Communicating the Value of Your Program

Communicating the Value of your Program

How valuable is your advocacy program? More importantly, do you know how to effectively communicate that value?

Whether communicating value to advocates on your list or the executives in your C-suite, statistics show it’s an area where many organizations can use help.

According to the 2019 Advocacy Survey, which asked advocacy professionals about their work, more than a third (34 percent) say it is tough to communicate the value of their program and almost half (45 percent) say it is an area where they would like assistance.   

“Advocacy work can be challenging” said Jeb Ory, CEO of Phone2action. “The organizations that are the most effective always remember to communicate the value of the work they do to all constituencies, whether that is your members, your advocates or your boss.”

The Business Case

Download the 2019 Advocacy Survey to see the full results.

Communicating value both externally and internally is essential for many reasons, all of which relate to your core business. 

When it comes to your audience, advocates want to know that the activity they undertake is yielding results. If you ask them to sign a petition or contact a lawmaker, they want to know that the efforts you undertake together are making a difference. When you report progress, you encourage more, and repeat, participation.

This is even more true at membership organizations, where people or organizations are paying to be part of your program. For these organizations, advocacy is part of the organization’s value  proposition. Part of what members receive when they pay their dues is political representation.  The organization devotes resources to ensuring that policies that help the profession are considered by lawmakers. Your membership will be more likely to renew year after year if that representation is effective.

Communicating value internally is also essential. Unlike departments dealing with membership, events, products or publications, which often generate revenue, advocacy can be viewed as a cost center. That view is deeply flawed—advocacy is integral to the mission at most organizations—but unfortunately, it is prevalent. 

More than one in 10 organizations (12 percent) say they don’t always get support from their leadership, according to the survey, and almost one in five (16.5 percent) say they need help boosting that support. Communicating the value of your program effectively can do exactly that. 

Value in Practice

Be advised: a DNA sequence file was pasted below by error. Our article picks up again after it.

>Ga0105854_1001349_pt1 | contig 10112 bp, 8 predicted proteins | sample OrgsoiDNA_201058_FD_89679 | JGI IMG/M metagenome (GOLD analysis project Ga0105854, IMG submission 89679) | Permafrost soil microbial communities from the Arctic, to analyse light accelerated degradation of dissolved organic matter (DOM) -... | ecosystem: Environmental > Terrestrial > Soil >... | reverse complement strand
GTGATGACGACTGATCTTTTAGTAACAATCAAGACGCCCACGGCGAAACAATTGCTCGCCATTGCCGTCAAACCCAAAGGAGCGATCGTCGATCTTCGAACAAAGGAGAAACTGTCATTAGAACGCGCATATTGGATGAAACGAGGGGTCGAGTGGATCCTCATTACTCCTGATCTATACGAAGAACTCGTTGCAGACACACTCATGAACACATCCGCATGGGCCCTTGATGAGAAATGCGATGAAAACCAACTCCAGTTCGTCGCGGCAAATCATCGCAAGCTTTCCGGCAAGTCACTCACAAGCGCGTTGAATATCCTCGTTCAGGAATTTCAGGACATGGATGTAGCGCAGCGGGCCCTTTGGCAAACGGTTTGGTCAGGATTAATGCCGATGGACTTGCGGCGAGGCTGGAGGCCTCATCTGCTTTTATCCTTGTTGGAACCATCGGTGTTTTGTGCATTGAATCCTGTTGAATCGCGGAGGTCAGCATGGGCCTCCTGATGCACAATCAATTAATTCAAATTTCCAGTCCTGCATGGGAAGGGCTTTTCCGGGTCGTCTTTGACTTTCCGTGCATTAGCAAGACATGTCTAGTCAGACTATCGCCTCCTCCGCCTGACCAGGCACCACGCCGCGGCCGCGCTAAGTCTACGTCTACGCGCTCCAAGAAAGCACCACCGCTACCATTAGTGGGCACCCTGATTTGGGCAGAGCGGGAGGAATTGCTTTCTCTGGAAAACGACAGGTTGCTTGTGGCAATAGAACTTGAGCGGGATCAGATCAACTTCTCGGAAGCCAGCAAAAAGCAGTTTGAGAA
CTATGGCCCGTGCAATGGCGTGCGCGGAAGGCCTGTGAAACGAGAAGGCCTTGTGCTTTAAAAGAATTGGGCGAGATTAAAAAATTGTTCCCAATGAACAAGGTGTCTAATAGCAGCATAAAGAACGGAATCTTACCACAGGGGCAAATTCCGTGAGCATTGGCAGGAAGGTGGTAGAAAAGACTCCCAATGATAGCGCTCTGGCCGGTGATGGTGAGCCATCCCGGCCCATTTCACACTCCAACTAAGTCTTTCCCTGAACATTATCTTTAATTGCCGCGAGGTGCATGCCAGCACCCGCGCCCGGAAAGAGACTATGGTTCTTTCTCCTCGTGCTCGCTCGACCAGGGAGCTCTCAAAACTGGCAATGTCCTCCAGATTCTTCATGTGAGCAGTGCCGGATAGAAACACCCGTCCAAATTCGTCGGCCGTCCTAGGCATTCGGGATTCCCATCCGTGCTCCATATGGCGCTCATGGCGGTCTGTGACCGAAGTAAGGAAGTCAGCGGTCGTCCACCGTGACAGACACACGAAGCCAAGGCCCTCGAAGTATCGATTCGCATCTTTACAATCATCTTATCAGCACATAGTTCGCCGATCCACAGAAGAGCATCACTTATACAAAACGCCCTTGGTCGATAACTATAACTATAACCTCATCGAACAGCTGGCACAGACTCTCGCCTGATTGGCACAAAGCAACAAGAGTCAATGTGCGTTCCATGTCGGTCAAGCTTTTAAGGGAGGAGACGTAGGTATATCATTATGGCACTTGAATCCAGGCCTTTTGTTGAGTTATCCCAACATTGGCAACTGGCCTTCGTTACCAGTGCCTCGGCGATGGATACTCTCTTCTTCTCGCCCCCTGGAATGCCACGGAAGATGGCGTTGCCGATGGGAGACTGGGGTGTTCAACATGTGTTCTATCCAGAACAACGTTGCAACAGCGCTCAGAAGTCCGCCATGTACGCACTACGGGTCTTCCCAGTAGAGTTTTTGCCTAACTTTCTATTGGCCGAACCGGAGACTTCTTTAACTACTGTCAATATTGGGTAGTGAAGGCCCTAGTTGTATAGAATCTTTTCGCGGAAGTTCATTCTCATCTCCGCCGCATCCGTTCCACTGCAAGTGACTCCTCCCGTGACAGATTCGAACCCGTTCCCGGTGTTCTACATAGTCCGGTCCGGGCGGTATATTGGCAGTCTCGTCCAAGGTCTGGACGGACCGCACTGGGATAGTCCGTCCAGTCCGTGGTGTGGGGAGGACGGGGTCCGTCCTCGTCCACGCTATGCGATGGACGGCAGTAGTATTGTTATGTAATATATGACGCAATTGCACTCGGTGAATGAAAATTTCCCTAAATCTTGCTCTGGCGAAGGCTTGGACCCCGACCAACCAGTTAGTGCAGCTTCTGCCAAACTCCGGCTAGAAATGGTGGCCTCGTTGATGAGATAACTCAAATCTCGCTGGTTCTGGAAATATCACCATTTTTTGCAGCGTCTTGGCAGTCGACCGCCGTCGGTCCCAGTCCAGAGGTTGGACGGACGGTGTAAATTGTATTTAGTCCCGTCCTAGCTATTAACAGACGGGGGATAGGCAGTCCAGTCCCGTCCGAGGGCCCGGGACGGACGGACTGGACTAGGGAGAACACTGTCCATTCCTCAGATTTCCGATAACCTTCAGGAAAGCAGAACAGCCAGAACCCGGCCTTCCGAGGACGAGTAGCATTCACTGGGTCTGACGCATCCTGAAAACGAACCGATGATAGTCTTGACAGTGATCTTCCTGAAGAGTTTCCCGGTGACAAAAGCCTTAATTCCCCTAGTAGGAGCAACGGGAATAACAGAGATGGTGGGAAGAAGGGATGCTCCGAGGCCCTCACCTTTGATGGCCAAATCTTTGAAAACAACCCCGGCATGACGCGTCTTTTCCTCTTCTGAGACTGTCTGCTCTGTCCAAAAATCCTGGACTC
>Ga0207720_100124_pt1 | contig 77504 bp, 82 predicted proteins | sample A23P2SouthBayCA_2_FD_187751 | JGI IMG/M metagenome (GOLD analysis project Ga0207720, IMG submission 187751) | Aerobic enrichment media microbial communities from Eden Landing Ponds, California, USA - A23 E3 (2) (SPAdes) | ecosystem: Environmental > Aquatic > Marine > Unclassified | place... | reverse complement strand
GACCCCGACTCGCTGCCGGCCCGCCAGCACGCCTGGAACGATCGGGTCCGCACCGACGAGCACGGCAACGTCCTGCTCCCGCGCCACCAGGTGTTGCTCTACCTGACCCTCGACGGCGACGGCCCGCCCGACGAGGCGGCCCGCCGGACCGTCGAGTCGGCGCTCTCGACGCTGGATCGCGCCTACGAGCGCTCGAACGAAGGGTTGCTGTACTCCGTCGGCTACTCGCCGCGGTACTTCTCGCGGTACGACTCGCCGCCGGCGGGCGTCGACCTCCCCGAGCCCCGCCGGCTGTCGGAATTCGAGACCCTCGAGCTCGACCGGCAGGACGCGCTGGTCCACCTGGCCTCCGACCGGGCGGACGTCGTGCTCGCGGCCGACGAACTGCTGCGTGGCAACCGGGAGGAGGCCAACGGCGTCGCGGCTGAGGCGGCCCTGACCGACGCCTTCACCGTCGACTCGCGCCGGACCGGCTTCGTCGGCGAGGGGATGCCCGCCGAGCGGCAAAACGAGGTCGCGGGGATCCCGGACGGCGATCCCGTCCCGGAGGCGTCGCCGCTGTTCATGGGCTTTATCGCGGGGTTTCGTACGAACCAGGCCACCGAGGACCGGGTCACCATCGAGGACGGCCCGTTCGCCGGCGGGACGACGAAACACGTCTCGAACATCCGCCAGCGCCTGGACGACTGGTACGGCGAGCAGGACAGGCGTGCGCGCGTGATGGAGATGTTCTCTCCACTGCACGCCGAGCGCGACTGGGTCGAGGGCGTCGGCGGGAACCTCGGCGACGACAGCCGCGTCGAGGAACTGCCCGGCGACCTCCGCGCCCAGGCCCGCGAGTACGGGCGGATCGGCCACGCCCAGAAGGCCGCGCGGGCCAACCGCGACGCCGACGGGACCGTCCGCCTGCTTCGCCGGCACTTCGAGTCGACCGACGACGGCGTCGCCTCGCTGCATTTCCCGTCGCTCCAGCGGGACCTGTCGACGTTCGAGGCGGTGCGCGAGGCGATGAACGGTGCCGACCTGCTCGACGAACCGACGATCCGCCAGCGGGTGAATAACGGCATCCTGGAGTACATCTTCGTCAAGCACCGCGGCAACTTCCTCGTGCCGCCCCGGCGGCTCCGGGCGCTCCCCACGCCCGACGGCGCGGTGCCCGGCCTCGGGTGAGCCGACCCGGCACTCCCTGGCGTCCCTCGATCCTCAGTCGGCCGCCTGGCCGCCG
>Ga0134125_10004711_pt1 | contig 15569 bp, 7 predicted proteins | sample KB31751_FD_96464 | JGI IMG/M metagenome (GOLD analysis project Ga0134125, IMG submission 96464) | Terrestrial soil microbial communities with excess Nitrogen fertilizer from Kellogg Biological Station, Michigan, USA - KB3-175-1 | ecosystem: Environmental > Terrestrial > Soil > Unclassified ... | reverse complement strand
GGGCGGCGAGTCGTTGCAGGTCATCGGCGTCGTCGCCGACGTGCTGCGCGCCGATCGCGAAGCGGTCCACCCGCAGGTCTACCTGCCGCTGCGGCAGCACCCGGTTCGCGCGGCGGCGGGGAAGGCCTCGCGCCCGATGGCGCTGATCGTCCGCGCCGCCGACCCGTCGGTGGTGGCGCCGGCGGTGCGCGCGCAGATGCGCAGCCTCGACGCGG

The truth is that there is much that advocacy professionals can do to communicate the value of what they do. Here are some ideas: 

  • Celebrate Success. When you have success, whether that’s gaining support from a key decision maker, completing an effective campaign or some other victory, make sure all of your constituents know. Internally, this shows that the money spent on your department is producing results. Externally, this tells advocates that the efforts they have made were effective.   
  • Report Regularly. Don’t wait for a major policy victory to tell your internal and external constituents what you are doing. Make a commitment to communicate regularly. This is especially important when it comes to your organization’s leadership. Whether you deliver a report electronically or make an in-person presentation, your C-suite will be more likely to invest resources in a department that is keeping them briefed and reporting success regularly
  • Use Effective Metrics. When you report activity to your leadership, use metrics that matter to the organization. While likes and shares are helpful, it is far better to report the number of people who took tangible action, such as contacting a lawmaker or commenting on regulations. Organizations that are using modern tactics, such as text messaging and SMS short codes, will have an easier time because these tactics are more effective and post higher numbers—sometimes much higher. To learn more about how effective text messaging can be, read the 2019 State of Advocacy report. 

Of course, all of this is easier for organizations that are using professional advocacy tools. Modern advocacy software is optimized to make it simpler for your audience to take action, increasing the efficacy of your program. To learn more, read The Case for Professional Advocacy Software.

More important to the conversation about value, professional solutions provide metrics and reporting in a format that is easy to use and simple to export, making it easier to communicate progress to your leadership. 

“Few things are more important than clear, compelling reporting on activity when it comes to communicating value,” Ory said. “Advocacy is critical to the mission at most organizations. It’s vital to make the connection between advocacy efforts, engagement, and outcome clear.” 

To hear our panel of experts discuss the survey results, download the 2019 Advocacy Survey webinar.

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